“The entire Clippers organization wants to congratulate Grant on an incredible career,” Clippers Vice President of Basketball Operations Gary Sacks said. “For 19 years, Grant has always been the embodiment of class, a true professional and not only one of the best players – but one of the finest individuals I have been around. We were fortunate to have Grant with us last season, and we wish him all the best in his next endeavor.”

Hill played five seasons for the Phoenix Suns before joining the Clippers for this last one, where he really didn’t get a chance to make the impact he was hoping to on a team with championship aspirations. Limited by injury, Hill appeared in just 29 games in Los Angeles, and his averages of 3.2 points and 1.7 rebounds in 15.1 minutes per contest were by far the lowest of his career.

Just the season before, and really in his final three season in Phoenix, Hill had become his team’s best defender, and regularly guarded the opponent’s best player from the one to the four position. He remained an excellent finisher at the rim on the fast break even in his later years, and was always the consummate professional who was never anything less than a class act to deal with 100 percent of the time.

A seven-time All-Star, Hill had a decorated career that was stellar by any account, even despite the injuries he suffered while with the Orlando Magic. Originally selected with the third overall pick in the 1994 NBA Draft by the Detroit Pistons, he was the co-Rookie of the Year in 1995, and was named to the All-NBA First Team in 1997 and the All-NBA Second Team in 1996, 1998, 1999 and 2000. He was also a member of the 1996 U.S. Olympic team which won the gold medal.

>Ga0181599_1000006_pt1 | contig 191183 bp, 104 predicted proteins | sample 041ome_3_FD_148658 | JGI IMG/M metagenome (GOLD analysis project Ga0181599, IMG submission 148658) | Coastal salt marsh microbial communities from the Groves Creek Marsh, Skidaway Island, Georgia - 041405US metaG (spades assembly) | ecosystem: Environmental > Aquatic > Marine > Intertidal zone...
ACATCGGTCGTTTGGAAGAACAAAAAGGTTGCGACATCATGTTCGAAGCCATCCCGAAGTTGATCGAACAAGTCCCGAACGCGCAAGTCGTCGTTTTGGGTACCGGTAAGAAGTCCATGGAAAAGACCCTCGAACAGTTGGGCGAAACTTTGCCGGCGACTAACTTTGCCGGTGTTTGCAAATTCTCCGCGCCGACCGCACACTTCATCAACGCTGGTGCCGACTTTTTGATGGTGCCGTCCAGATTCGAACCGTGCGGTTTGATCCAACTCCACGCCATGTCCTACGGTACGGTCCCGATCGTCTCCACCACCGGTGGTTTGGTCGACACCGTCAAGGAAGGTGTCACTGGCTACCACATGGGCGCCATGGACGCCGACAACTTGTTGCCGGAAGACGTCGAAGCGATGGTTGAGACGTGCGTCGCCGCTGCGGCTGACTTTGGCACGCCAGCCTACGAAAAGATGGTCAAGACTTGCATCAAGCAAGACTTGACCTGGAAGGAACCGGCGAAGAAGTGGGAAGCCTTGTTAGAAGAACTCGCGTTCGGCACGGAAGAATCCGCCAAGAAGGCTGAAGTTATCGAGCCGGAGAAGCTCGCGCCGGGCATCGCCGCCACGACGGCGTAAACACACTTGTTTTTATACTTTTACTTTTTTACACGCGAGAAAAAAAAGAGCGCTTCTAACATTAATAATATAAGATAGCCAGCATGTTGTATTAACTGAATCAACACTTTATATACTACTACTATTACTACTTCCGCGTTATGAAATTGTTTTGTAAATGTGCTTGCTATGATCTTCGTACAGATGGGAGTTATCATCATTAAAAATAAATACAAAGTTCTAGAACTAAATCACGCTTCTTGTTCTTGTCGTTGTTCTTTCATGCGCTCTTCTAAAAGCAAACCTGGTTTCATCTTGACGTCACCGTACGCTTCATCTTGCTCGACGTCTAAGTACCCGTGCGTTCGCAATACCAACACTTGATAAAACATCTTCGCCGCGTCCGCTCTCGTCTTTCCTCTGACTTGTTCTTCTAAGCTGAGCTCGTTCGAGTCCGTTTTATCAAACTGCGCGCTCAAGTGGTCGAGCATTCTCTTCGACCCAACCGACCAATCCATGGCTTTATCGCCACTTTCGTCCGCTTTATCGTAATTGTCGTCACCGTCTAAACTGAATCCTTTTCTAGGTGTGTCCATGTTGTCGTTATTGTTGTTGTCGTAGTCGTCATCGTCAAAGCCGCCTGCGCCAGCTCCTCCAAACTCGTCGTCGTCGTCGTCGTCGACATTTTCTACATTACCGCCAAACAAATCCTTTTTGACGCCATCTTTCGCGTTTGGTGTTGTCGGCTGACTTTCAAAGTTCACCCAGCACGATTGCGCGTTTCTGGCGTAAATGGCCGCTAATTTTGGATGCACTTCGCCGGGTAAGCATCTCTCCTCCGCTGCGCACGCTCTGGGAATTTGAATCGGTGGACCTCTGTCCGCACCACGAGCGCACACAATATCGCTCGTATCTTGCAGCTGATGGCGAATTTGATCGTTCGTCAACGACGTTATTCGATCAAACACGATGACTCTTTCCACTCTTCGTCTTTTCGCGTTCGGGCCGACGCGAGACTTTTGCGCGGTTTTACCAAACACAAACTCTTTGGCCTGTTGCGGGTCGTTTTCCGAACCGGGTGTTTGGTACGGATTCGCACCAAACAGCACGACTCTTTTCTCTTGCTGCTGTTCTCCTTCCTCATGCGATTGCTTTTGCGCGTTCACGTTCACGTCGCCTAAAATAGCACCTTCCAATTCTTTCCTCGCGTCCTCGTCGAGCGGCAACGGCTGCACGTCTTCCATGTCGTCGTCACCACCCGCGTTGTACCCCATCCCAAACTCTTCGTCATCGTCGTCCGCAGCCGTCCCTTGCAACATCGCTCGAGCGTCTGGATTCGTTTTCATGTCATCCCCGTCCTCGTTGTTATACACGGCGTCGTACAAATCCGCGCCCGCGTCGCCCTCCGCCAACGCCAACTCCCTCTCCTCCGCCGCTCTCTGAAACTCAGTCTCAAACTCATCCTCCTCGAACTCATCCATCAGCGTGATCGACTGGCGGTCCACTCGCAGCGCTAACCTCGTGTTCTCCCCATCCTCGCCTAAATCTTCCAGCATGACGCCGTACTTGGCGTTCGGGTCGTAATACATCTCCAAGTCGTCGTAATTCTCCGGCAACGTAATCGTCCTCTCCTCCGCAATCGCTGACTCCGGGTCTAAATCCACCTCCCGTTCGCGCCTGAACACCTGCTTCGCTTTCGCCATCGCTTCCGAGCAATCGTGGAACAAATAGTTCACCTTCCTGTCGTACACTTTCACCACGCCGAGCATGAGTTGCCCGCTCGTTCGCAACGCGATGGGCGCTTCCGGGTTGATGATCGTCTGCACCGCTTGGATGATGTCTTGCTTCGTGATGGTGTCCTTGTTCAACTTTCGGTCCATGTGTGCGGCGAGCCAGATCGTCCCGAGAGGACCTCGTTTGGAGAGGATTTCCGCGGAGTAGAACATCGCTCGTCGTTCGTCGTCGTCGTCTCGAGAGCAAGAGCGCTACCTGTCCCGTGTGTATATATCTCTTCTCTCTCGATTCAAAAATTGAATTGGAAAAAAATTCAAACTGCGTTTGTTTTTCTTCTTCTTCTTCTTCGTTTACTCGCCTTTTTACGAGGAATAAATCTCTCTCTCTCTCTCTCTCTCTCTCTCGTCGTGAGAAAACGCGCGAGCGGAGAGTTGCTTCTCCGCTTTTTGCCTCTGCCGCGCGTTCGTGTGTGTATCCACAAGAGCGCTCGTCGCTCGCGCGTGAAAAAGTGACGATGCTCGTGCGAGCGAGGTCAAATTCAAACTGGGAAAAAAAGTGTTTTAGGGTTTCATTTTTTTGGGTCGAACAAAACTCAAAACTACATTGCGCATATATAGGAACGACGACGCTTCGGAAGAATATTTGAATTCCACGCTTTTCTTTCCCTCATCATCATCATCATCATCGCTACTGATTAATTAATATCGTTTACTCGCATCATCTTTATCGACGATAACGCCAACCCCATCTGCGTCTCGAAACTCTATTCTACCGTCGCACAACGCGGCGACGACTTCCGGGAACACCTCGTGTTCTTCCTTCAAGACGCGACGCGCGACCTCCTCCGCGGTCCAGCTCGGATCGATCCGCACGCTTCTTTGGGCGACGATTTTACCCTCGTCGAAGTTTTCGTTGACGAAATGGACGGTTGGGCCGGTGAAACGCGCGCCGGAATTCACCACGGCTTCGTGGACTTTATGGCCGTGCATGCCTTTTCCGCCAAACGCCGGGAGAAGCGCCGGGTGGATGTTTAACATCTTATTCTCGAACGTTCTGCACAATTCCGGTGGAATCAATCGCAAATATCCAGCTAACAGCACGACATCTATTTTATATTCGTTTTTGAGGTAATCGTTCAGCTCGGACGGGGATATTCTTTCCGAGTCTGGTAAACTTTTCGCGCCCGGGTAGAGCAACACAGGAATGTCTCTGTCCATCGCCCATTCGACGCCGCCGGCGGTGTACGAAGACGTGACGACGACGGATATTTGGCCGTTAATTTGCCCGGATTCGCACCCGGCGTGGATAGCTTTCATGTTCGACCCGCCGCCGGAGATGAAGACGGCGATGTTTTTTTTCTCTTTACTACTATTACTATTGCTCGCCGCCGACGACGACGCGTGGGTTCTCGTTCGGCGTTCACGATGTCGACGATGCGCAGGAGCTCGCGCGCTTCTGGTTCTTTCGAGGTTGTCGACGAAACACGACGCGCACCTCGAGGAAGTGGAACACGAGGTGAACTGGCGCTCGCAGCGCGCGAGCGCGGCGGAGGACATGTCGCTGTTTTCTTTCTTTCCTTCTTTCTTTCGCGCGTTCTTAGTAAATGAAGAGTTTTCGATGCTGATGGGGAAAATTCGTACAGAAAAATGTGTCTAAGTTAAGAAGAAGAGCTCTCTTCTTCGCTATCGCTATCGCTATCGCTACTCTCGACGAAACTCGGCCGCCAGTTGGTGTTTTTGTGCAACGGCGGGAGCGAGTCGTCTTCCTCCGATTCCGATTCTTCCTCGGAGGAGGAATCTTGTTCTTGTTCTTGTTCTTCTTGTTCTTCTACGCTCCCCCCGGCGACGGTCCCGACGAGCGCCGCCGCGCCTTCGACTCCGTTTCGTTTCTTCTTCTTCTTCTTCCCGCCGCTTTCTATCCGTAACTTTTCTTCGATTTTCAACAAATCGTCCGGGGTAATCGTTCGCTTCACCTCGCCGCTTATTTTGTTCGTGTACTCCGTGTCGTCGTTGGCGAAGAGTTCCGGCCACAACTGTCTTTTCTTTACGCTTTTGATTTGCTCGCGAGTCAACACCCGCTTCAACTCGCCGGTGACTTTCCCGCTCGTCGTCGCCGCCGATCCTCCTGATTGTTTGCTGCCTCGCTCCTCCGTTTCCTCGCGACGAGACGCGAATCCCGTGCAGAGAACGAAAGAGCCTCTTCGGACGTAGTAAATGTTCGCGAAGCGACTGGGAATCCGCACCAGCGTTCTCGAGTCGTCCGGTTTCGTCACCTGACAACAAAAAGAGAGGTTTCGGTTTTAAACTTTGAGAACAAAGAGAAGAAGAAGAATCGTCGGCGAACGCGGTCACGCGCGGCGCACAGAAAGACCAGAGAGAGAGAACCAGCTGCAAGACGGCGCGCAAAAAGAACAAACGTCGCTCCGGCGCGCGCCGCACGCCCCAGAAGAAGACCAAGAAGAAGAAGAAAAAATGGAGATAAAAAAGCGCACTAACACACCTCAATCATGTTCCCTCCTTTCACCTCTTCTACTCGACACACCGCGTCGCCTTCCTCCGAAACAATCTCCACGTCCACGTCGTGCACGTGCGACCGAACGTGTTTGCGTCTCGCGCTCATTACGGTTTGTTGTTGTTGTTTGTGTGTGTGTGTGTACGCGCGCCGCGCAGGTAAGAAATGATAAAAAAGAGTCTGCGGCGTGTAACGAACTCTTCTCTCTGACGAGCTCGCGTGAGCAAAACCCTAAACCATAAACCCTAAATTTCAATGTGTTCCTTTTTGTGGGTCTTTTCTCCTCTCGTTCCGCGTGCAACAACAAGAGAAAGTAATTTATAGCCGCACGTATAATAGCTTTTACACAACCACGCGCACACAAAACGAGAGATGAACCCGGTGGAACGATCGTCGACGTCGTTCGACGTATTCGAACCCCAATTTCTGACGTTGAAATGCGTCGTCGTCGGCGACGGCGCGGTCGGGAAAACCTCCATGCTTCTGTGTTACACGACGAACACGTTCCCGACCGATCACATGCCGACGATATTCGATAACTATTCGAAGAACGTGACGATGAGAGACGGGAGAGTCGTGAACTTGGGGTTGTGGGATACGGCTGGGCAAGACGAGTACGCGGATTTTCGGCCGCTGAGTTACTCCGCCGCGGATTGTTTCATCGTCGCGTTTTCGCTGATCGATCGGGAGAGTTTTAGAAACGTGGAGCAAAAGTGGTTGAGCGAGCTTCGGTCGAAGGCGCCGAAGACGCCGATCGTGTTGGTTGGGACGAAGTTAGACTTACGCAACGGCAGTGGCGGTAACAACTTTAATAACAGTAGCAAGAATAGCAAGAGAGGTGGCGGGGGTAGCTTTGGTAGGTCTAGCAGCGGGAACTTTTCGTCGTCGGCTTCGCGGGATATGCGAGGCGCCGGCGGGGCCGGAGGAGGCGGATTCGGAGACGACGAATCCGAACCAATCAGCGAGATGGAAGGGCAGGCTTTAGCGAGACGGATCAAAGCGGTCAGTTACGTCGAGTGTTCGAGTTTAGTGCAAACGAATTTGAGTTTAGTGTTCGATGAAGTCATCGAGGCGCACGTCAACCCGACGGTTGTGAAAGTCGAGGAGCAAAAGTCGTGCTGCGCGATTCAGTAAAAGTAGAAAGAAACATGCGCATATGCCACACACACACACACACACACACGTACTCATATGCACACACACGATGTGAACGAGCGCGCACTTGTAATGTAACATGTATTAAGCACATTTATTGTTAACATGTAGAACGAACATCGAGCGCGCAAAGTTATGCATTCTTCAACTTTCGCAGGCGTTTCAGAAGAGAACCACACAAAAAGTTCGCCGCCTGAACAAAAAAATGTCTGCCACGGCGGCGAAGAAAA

Hill finishes his career with averages of 16.7 points, 6.0 rebounds, 4.1 assists, and 1.2 steals in 33.9 minutes per game. He will have several opportunities available to him in his life after basketball, one of which which may include an invitation to join the front office in Phoenix in some capacity. The team’s president of basketball operations, Lon Babby, was Hill’s longtime agent before joining the Suns organization.

Jason Kidd undecided about returning next season

Jason Kidd, D.J. Augustin

The Knicks expect Jason Kidd will return next season. Kidd said his “plan” is to come back, too.

But the guard still hasn’t completely made up his mind.

Kidd, via Marc Berman of the New York Post:

“I am thinking about it. We’ll see. I have to make a decision. We’ll see what happens. Right now I plan on coming back but in the next couple of days or a week or so, I’m going to think about it if I should keep playing or trying something different.’’

Kidd is the NBA’s third-oldest active player, behind Grant Hill and Juwan Howard, and Kidd leads active players in games and minutes. He has plenty of mileage on his tires – which showed when he went scoreless in his final 10 playoff games, missing his last 18 shots – so it would come as little surprise if he retired.

But Kidd is under contract for two (!) more seasons for $3,090,000 each. The Knicks moved the ball better during the regular season when Kidd was on the court as a secondary point guard next to Raymond Felton. In the right role with a low minute limit, Kidd might still be effective next year.

It’s probably just as likely, whether he returns or not, Kidd’s days as a viable NBA player are behind him.